The change winds* are blowing, are blowing – do you feel them? They are bringing to us a new zeitgeist. Suddenly, atheism is almost mainstream. Look:
- Militant atheist authors on best-seller lists and talk shows: Christopher Hitchens, Sam Harris, Daniel Dennett, Richard Dawkins.
- Atheist comedians on major network media: Julia Sweeney, George Carlin.
- Popular atheist TV characters: Lisa Simpson, Dr. Perry Cox on Scrubs.
- Even atheist politicians: the late California Assemblyman B.T. Collins, Rep. Pete Stark.
- And now, amazingly, atheist comic book superheroes: Booster Gold, Mr. Terrific, the Midnighter, Quasar!
A few decades ago this would have been near to unthinkable. And it may signal a new openness to religious doubt, a kind of theological glasnost.
But don’t get cocky, kid. We’ve seen it before – for example, in the French Enlightenment, before all that reign-of-terror nastiness, and again in the 1880s when crowds flocked to hear and cheer old Robert Green Ingersoll. Waves of rationalism, only beaten back later by revivals of religious mania.
That’s religious faith for you. It tends to rise from the grave no matter how many ten-penny nails we pound into the coffin lid. Mao tried and Pol Pot tried. The Soviet Union used libraries of propaganda and decades of grinding repression. When their efforts abated, religion returned as naturally, as easily, as seawater filling a depression in the sand.
If you’re old enough, you’ll remember 1966, when Anthony Towne declared that God is dead, penning a satirical obituary in Time magazine. Just two years later, the Jesus Movement came in like a steamroller.
Our new atheists have a bold, powerful rhetoric, a white-hot laser focus of words, bright as pinwheel sparkles on Independence Day. I enjoy and admire them. But their best zingers seem to be steel-jacketed bullets shot through fog (not my metaphor, but a great one even so).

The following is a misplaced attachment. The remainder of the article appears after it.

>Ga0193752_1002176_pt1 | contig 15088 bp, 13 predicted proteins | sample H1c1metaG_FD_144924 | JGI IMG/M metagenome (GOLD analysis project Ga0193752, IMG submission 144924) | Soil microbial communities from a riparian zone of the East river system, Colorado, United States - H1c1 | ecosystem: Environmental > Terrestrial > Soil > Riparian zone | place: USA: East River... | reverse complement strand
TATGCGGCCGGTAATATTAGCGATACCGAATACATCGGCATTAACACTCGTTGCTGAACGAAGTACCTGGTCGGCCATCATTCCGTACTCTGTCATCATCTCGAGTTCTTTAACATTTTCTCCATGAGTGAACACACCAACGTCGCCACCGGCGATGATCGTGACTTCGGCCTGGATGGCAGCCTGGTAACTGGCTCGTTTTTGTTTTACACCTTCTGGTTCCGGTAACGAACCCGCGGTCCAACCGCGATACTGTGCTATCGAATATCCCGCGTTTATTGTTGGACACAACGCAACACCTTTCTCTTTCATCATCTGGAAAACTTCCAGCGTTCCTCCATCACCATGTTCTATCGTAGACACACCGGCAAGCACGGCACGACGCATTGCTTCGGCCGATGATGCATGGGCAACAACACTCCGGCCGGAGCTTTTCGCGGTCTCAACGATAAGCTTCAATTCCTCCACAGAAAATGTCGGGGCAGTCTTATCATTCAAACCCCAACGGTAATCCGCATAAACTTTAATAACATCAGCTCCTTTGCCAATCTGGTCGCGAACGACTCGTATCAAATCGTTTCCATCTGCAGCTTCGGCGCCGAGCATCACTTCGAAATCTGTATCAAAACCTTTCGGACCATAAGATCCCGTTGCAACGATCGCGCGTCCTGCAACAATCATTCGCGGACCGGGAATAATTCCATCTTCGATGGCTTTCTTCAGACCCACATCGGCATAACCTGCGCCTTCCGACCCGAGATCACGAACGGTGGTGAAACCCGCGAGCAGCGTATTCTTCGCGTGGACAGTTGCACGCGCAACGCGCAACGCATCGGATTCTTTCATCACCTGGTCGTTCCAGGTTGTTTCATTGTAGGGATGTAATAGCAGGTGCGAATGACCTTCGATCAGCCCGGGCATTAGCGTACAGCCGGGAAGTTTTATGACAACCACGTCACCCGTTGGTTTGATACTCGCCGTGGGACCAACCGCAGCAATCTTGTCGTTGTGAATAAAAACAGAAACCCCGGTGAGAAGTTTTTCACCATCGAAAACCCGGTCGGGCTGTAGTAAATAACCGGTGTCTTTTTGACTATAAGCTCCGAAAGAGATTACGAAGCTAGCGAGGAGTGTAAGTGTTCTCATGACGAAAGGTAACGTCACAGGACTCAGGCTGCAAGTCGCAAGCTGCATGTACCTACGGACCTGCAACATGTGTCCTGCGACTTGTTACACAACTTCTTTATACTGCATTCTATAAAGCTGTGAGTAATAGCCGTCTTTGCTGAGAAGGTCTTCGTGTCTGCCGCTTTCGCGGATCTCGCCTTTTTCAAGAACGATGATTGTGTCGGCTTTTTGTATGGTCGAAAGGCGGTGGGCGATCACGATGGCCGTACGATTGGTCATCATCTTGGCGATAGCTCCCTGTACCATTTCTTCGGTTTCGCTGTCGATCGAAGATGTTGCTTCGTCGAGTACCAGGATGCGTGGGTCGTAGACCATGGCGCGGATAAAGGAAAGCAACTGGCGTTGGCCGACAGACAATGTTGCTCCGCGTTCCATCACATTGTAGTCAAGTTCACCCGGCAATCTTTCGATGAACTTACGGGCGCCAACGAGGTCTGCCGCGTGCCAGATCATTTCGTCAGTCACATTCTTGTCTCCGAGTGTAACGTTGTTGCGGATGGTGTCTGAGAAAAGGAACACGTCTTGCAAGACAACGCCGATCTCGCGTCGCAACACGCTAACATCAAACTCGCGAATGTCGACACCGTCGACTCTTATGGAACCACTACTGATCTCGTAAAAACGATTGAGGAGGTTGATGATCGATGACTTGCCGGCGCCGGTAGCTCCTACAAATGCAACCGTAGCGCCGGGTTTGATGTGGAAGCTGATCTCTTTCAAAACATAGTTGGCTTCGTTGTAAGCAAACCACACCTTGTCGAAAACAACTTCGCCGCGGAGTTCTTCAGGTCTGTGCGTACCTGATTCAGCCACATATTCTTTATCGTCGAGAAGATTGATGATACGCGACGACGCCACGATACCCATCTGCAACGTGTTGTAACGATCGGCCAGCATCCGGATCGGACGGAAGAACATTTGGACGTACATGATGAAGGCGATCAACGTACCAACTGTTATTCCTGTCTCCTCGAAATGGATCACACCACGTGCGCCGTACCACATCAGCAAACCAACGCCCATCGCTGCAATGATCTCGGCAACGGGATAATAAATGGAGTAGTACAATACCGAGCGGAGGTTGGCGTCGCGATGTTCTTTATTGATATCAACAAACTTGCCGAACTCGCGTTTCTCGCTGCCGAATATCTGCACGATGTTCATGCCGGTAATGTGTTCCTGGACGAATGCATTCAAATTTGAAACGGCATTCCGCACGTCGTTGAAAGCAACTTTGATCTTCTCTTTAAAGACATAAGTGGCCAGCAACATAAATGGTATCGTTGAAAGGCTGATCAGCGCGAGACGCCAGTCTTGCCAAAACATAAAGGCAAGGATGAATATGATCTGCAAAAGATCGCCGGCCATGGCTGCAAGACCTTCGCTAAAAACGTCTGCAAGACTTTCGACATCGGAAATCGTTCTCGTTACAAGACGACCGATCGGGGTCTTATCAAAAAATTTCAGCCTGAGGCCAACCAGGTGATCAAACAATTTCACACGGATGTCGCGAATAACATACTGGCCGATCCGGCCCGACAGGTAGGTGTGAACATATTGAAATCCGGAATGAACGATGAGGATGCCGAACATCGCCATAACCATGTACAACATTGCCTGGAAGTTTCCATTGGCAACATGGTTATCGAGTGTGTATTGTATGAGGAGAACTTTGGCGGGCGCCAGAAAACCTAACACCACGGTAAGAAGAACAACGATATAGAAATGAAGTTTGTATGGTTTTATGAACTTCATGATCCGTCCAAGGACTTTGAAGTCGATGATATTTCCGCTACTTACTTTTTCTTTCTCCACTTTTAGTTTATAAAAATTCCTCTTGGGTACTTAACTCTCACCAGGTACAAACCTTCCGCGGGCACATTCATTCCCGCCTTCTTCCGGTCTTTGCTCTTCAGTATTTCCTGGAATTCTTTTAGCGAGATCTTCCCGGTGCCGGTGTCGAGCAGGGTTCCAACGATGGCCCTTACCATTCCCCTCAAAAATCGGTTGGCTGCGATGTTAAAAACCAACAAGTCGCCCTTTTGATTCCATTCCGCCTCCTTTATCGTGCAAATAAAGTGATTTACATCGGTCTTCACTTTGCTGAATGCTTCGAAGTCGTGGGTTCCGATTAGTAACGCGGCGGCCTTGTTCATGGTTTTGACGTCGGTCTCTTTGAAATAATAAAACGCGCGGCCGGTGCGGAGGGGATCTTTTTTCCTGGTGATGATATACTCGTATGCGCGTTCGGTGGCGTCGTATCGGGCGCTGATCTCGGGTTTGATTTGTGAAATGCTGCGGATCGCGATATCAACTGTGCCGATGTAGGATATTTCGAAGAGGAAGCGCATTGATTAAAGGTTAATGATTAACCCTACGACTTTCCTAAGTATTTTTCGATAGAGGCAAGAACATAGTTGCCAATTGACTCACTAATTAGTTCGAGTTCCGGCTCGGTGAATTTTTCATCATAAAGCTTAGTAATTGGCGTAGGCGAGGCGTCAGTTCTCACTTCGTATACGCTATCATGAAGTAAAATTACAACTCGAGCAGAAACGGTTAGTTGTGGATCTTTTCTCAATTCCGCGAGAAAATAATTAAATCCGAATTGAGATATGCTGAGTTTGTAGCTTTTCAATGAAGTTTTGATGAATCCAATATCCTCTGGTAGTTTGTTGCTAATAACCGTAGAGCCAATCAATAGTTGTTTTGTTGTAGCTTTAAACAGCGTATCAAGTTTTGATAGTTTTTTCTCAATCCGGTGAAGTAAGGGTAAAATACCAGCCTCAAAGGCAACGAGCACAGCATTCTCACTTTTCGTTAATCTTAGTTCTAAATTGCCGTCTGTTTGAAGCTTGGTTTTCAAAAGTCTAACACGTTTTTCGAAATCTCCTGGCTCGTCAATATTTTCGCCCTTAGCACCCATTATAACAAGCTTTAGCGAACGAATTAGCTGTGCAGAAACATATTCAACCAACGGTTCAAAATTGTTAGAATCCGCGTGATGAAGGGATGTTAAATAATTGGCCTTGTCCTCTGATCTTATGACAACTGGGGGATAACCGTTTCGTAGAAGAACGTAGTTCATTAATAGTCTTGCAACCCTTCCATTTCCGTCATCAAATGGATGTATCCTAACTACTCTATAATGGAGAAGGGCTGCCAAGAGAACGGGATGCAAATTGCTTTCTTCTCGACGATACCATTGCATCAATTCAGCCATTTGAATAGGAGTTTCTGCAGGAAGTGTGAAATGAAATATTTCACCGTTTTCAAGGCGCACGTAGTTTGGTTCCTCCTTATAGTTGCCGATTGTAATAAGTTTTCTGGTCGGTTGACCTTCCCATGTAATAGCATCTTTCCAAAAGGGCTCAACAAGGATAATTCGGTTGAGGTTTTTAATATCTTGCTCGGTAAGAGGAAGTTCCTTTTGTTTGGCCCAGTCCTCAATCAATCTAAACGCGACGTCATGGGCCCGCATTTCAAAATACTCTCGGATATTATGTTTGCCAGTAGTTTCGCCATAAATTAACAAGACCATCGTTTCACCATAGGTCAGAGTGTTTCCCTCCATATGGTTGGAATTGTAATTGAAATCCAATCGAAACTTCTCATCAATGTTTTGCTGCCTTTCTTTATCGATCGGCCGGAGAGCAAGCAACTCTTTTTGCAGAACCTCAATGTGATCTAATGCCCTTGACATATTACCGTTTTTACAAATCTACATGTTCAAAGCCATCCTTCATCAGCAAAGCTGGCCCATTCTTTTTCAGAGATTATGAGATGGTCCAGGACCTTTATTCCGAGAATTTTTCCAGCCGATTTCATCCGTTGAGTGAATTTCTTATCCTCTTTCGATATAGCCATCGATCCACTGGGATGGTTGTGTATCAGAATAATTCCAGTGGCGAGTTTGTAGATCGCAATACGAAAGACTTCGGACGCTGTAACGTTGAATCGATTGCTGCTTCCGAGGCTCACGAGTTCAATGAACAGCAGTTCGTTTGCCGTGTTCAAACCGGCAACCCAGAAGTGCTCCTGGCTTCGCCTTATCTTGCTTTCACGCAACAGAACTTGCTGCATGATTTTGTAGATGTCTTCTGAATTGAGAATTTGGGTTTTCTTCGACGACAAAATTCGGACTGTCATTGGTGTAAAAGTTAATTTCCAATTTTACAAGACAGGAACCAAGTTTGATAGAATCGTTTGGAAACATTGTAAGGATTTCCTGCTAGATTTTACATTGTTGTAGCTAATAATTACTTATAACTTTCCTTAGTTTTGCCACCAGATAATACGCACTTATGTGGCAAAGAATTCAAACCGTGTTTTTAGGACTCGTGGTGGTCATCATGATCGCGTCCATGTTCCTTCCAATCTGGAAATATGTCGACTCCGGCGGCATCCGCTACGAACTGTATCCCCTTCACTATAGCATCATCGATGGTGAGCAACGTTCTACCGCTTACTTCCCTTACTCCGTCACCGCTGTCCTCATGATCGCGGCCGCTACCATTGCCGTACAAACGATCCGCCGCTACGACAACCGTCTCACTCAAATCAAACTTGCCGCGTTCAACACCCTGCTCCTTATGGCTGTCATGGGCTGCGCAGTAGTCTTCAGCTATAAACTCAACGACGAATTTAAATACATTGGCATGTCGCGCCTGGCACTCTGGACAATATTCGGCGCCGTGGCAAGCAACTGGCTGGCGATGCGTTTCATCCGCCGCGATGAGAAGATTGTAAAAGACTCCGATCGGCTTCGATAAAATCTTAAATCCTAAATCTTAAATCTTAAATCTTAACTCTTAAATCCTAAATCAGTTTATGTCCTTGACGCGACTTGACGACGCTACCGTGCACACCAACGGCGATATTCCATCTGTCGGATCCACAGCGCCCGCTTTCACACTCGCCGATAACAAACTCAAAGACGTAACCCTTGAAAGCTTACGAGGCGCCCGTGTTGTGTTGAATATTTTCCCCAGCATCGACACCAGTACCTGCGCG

More than one anthropologist has suggested that a proclivity for faith is wired in our brain, written in our bones and blood. Perhaps. But does it matter? For my part, I long ago surrendered hope of abolishing religion. In fact I am not sure I ever wanted that, really – this freethinker simply lacks the hubris to think he is right about everything.
What I do want, and want passionately, is mutual respect; a civil dialog; understanding, plurality; a free market of ideas. And above all, a government that stays the hell out of all of it.
If we are wise, we can all get behind that, believers and non. And then emergent history will find its own course.
My gut sentiment is that a balance of power is the best way to get to that place. Variety in faith means many forces in stalemate, naturally compelling an atmosphere of official neutrality, mutual freedom, and détente. After all, what good-old-boy Southern Baptist will call for a faith-based government if he thinks the Mormons or the Muslims might be the ones to define it? Remember, in Jefferson’s day, when Baptists were in the minority, it was they who demanded a strict separation of church and state.
So one cheer, a big one, for religious faith when it takes a natural diversity of flavors. And when some minority religious faction wins a point or makes an inroad somewhere, be it Sufi or Vodoun, Wicca or Scientology or Eckankar, or even the Watchtower Society, outwardly I will roll my eyes, but deep in my heart I will exalt – knowing how it must give pause to the big church-statists, and trickle an ice-drop of fear down their centrist, theocratic spines.
Because the enemy of mine enemy is also my friend.
We are free minds after all. Each new voice, false or true, shakes out a bit more dust, brings a new harmonic into the chorus of human thought. And then ultimately we are all better; yes, even skeptics and freethinkers. Because we are also still singing.
* Lieber, Fritz. When the Change Winds Blow, 1964